Hence, people now see information as the new oil. This comes with serious implications. Fraud losses are now in the tens of billions of dollars globally, with South Africa credit card fraud alone increasing to R436.7 million in 2017. The technology changes are partially to blame for this, as consumers seem very happy to share personal information online without any thought on how this can be used for bad. However, this alone is not to blame. The Internet of Things is becoming the norm, with Gartner predicting 95% of manufactured goods will be connected to the Internet by the end of 2020. Of course, security will not be part of the design for the majority of these goods as the rush to release new products tends to trump security. My current toothbrush has the ability to be connected to the Internet – is that really needed? What's the harm anyway? Well the sharp increase in Distributed Denial of Service (DDoS) attacks based on smart goods suggest there is harm. The first large DDoS attack only happened 2-3 years ago, but now these are commonplace and blamed for the massive rise in such attacks.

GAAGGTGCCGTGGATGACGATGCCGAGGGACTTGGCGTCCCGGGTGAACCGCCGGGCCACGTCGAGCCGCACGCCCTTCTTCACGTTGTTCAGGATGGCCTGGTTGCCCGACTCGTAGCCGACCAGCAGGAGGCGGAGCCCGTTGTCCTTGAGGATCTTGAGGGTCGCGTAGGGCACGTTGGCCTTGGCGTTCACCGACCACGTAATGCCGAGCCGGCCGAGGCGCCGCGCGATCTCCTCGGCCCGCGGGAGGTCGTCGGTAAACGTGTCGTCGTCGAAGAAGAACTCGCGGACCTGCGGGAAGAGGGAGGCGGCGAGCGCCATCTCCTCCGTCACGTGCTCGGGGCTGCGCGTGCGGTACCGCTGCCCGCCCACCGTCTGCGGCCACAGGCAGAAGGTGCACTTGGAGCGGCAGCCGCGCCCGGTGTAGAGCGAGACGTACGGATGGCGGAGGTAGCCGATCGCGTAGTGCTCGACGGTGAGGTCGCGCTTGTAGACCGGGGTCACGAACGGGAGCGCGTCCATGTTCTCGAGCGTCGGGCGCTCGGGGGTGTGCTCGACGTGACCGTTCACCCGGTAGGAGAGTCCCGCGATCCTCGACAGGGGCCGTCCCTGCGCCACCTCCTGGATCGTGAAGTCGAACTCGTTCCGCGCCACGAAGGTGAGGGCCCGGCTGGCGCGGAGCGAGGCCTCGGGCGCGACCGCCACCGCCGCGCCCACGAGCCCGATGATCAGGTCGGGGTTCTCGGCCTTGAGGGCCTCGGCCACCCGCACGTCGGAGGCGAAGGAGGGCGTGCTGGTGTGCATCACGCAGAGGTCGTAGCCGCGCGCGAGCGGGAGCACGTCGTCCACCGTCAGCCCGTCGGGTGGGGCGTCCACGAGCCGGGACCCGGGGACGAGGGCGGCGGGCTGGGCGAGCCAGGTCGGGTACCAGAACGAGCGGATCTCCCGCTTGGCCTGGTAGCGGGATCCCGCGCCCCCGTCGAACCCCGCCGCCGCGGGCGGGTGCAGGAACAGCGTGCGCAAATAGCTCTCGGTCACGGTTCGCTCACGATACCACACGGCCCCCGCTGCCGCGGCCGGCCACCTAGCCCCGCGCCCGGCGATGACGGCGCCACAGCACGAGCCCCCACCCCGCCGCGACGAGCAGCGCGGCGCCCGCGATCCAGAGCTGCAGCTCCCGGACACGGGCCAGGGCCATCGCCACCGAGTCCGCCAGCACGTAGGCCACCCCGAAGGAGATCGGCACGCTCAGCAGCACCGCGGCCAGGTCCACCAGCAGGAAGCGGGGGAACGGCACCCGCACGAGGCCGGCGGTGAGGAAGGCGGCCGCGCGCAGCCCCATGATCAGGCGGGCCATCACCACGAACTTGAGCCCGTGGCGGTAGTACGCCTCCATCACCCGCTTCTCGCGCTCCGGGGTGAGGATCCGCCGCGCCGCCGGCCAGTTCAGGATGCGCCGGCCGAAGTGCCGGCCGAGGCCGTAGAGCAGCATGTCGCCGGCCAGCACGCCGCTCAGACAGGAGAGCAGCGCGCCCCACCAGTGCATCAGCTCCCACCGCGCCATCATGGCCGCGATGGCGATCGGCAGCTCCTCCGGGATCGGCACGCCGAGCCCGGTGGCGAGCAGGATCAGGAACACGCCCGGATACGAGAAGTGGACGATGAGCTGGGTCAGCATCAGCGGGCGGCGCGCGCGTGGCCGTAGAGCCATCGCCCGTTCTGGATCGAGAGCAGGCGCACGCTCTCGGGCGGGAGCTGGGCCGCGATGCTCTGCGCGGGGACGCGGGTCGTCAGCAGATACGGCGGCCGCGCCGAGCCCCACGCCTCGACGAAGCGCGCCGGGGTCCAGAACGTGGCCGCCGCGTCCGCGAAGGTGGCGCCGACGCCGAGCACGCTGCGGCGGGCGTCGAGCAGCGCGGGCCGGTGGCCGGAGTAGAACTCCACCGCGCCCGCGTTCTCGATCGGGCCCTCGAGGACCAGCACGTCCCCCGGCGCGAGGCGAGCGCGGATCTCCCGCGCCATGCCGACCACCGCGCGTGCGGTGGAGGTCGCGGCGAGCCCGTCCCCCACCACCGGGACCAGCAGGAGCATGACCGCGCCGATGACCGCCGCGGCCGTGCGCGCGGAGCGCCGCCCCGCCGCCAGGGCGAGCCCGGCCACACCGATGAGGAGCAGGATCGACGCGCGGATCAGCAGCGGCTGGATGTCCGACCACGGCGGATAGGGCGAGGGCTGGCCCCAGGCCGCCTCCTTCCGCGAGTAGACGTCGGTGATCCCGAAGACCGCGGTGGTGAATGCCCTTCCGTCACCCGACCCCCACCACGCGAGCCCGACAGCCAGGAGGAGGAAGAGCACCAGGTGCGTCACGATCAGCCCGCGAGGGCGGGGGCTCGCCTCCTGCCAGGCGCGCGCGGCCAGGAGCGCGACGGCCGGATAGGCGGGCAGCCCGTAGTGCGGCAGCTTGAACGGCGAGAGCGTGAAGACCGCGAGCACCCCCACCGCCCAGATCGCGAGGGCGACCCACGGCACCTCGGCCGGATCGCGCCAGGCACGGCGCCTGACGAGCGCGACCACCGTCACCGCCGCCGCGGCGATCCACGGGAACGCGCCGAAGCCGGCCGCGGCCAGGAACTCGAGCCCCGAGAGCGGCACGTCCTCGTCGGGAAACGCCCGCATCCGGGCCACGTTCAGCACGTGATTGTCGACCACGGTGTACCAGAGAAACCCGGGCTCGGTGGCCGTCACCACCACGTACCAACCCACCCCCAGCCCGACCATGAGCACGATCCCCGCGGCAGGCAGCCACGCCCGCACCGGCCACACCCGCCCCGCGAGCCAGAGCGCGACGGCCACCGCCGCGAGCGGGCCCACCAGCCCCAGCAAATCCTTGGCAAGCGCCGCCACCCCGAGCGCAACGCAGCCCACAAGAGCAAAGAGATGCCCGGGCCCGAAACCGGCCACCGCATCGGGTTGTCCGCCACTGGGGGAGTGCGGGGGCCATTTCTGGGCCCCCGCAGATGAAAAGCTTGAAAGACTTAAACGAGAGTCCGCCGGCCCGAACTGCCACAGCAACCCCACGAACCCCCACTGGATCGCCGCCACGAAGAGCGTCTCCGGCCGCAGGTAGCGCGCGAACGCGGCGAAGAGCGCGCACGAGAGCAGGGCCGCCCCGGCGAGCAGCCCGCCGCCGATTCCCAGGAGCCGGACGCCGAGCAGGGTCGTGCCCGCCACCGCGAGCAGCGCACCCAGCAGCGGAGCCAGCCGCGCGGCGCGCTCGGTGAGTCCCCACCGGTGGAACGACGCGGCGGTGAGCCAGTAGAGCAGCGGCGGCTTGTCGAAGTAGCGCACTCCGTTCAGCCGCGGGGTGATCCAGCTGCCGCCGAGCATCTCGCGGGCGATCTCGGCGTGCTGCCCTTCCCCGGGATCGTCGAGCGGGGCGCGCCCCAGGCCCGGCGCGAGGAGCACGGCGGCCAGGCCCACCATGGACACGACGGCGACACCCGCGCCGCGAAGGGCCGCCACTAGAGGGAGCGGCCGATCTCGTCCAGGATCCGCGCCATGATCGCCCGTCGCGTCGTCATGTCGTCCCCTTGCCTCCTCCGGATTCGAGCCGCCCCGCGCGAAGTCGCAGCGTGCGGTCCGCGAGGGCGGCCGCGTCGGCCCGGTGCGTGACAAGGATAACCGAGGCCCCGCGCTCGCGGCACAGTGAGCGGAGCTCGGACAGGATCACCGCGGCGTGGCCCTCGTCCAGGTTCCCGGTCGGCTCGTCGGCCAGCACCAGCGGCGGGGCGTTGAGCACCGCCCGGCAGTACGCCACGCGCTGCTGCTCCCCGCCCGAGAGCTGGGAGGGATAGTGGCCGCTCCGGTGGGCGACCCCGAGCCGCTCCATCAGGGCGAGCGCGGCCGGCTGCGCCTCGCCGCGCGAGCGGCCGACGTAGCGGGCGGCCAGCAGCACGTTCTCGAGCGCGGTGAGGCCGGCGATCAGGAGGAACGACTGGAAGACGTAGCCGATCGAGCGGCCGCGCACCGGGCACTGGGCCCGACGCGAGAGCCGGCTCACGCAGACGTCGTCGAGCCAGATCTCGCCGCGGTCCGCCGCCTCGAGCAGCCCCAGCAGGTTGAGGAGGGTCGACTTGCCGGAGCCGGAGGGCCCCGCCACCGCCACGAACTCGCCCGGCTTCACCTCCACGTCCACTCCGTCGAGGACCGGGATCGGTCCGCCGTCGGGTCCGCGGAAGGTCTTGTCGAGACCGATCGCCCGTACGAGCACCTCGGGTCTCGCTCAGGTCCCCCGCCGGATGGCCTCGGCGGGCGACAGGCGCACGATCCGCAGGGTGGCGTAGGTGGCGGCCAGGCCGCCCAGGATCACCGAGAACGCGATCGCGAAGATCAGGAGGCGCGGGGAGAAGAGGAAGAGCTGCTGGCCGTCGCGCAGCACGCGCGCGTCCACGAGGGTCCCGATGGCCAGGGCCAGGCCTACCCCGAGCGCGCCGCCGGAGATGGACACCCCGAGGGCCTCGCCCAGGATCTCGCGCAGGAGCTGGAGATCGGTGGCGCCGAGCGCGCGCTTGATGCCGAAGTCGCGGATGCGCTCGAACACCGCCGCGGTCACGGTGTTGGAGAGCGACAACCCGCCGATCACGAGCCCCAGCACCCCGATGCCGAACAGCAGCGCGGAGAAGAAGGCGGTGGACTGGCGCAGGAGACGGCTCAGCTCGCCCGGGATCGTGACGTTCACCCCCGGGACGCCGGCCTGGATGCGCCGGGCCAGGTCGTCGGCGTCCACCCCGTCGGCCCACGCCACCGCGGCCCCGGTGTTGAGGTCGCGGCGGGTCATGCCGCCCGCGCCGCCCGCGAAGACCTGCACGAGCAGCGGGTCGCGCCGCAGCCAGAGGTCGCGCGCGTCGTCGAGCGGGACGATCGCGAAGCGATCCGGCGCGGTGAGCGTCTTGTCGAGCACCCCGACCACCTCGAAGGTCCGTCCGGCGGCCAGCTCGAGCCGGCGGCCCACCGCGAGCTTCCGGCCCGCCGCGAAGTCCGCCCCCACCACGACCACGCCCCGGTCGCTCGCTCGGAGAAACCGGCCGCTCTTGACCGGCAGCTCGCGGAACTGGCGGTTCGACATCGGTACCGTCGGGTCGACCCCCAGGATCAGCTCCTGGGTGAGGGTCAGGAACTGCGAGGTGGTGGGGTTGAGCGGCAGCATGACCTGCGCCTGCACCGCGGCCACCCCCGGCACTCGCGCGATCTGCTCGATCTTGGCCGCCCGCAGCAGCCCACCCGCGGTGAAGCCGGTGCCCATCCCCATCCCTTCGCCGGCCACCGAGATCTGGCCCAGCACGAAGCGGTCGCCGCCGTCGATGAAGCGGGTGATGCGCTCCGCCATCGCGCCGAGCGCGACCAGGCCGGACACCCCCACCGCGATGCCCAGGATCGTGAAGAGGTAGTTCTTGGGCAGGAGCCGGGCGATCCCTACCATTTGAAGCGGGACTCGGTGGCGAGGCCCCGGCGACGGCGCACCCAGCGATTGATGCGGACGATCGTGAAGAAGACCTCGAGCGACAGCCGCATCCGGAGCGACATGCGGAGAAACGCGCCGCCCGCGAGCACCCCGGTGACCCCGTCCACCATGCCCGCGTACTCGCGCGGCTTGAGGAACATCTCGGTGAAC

So as African economies continue to emerge and grow, there have to be lessons that are learnt. Firstly, to succeed, information is oil. Innovation without information is destined to fail, so be aware. However, the implications of processing large amounts of data are enormous, so be ready to protect and nurture that data. The future depends on it.

— Tim Ayling, Global Head of Fraud Prevention Solutions, Kaspersky Lab

Hear from Tim Ayling at AfricaCom 2018, where he will present on Unlocking the value of data: the risks involved in putting big data at the heart of your digital transformation strategy.

Innovation hub


Hot startup of the month: Kenya's Wowzi

Kenya's Wowzi is an online marketplace for social media users and influencers to connect with big brands and make money by amplifying their messages or products.


World Mobile brings Wi-Fi hotspots to Zanzibar

Blockchain operator World Mobile is partnering with the Zanzibar eGovernment Agency to launch free Wi-Fi hotspots at public facing government institutions.

More Innovation hub

Guest Perspectives


Omdia View: December 2021

By Omdia Analysts

This is the December 2021 edition of the Middle East and Africa News Digest series from Omida, which provides analysis of major trends and events in the region.


Research Bites: Why ICT public access centers are struggling

By Cecilia Frans and Shaun Pather